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While it may seem obvious, especially with coal companies completely burying streams and routinely poisoning drinking water supplies, an article in the scientific journal Science shows clear scientific evidence that mountaintop removal mining destroys streams and poisons communities.

The single biggest air polluter in the entire state of Washington is the state's one and only coal-fired power plant. The operating permit for the coal plant, which is in Centralia, was recently renewed without needed upgrades to protect the air and the people living nearby who breathe it. Earthjustice attorney Janette Brimmer has been working hard to get the permit pulled back and updated with better pollution standards to clean up the air.

The new Administrator of the Environmental Protection Agency, Lisa Jackson, is on a mission to change the face of environmentalism. 

She speaks as a daughter whose mother was flooded out of the 9th Ward by Hurricane Katrina and who “can now make as compelling an argument as any wetlands expert about the need to protect and preserve wetlands.”  She speaks as a mother of a son with asthma who may not be able to go outside when ozone levels are high.

If you looked to the night sky on New Year’s Eve, you may have wondered if the new decade was being ushered in with a full moon. Indeed, your eyes did not deceive you—and not only was the moon full, but it was blue, a feat worthy of the oft-used phrase "once in a blue moon."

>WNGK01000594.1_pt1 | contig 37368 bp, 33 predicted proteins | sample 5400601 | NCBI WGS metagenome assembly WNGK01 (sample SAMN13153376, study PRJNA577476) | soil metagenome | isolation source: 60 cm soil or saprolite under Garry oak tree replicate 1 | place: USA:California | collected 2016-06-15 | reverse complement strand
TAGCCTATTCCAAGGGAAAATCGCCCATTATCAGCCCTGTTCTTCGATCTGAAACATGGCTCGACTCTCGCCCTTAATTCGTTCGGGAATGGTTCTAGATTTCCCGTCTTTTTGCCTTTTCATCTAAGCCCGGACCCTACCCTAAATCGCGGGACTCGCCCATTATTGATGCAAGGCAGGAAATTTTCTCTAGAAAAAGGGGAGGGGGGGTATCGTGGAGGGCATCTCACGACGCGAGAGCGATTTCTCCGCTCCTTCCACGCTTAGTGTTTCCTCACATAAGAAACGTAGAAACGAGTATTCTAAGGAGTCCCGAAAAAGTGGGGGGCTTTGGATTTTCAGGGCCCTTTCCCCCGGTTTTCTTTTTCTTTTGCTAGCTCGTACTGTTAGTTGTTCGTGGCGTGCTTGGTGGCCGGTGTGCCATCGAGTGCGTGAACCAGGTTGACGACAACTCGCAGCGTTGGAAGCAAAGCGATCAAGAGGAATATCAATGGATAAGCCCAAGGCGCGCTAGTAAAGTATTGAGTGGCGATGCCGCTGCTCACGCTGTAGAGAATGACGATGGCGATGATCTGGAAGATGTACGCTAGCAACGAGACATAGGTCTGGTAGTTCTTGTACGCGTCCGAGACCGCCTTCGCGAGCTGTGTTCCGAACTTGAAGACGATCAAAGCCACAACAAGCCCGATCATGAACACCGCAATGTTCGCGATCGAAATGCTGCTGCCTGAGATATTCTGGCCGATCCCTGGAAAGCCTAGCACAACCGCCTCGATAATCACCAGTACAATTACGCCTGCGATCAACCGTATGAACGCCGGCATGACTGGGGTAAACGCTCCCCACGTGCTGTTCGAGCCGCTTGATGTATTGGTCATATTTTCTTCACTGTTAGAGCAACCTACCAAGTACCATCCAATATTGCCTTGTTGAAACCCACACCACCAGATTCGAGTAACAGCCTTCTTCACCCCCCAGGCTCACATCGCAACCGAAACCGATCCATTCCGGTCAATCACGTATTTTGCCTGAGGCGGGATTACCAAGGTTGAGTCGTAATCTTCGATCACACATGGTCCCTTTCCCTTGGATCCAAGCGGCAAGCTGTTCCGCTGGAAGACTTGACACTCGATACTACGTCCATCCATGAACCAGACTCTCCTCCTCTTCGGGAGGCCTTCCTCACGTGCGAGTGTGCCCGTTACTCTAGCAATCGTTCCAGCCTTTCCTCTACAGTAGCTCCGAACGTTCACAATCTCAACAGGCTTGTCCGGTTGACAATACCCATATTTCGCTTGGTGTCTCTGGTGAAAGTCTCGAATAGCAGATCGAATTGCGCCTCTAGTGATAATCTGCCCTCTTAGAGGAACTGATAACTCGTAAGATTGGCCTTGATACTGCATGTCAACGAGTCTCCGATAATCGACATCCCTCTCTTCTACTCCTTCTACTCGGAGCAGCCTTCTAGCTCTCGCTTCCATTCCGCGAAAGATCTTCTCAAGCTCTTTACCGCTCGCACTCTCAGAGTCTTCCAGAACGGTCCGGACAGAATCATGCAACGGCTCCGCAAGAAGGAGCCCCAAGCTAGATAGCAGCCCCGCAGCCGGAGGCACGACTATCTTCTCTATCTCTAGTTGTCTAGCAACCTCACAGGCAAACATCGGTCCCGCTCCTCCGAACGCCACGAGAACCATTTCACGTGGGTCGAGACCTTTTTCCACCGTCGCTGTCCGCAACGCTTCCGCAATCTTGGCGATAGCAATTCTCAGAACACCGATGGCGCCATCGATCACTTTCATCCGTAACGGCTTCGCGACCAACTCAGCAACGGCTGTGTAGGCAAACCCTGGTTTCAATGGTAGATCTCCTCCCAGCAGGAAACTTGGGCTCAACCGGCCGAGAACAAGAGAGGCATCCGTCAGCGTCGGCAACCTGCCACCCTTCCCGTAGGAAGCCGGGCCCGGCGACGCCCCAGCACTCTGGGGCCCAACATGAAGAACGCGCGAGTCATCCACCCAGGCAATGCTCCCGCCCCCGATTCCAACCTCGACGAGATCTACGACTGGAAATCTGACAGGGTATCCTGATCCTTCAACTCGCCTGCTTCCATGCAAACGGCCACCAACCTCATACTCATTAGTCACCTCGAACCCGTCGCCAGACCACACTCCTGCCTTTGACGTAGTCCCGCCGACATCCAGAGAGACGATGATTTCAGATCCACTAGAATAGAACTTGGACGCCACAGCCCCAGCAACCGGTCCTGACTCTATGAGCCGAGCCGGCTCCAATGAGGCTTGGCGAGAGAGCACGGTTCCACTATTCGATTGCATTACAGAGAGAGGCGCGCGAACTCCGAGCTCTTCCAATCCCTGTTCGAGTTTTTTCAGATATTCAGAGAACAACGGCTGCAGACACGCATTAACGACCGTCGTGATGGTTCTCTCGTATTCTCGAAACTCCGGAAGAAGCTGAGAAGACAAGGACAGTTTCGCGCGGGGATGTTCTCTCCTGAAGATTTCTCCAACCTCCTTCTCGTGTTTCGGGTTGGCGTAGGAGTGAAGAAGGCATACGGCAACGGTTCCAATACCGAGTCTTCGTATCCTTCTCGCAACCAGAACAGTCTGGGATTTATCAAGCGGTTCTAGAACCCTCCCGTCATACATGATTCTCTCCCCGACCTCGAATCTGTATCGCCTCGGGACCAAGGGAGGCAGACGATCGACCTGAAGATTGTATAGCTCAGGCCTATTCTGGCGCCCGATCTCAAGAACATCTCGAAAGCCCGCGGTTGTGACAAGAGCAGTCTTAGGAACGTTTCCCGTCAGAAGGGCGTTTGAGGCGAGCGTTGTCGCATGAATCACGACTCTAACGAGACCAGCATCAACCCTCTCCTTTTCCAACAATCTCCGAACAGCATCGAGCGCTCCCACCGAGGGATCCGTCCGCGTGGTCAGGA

(Editor's note: Earthjustice attorneys Martin Wagner and Erika Rosenthal are back from two weeks of long hours and hard work deep inside the world climate conference at Copenhagen. In their final report, Martin goes behind the headlines to describe and explain how the conference really worked and why it shouldn't be dismissed as a failure. Amid the disappointments, there was progress, he says, and opportunities that must be seized.)

The Tongass National Forest is a sight to behold. From a boat you can watch bears fishing at the mouths of streams and eagles flying through pristine old-growth forests. This natural beauty is what makes America's largest temperate rainforest such a draw. Ecotourism, hunting, and fishing trips, are building a new economy for the people of Southeast Alaska.

As many of us brave planes, trains and automobiles to travel home for the holidays, this weekend, a group of four African northern white rhinoceroses (Ceratotherium simum cottoni) were also (ancestrally) homeward bound—though under a more somber air than befits the holiday season.

I remember my first thought when I read the papers on Dec. 23, the day after one of the biggest environmental disasters in our nation's history: "This is only the beginning."

The stories about the spill came out like the spill itself: slow at first, then in a huge, sudden avalanche of sad details. 5.4 million cubic yards of coal ash from the Tennessee Valley Authority's Kingston Power Plant burst through a dam near Harriman and spread over 300 acres of pristine shoreline along the Emory and Clinch Rivers.

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About the Earthjustice Blog

unEARTHED is a forum for the voices and stories of the people behind Earthjustice's work. The views and opinions expressed in this blog do not necessarily represent the opinion or position of Earthjustice or its board, clients, or funders. Learn more about Earthjustice.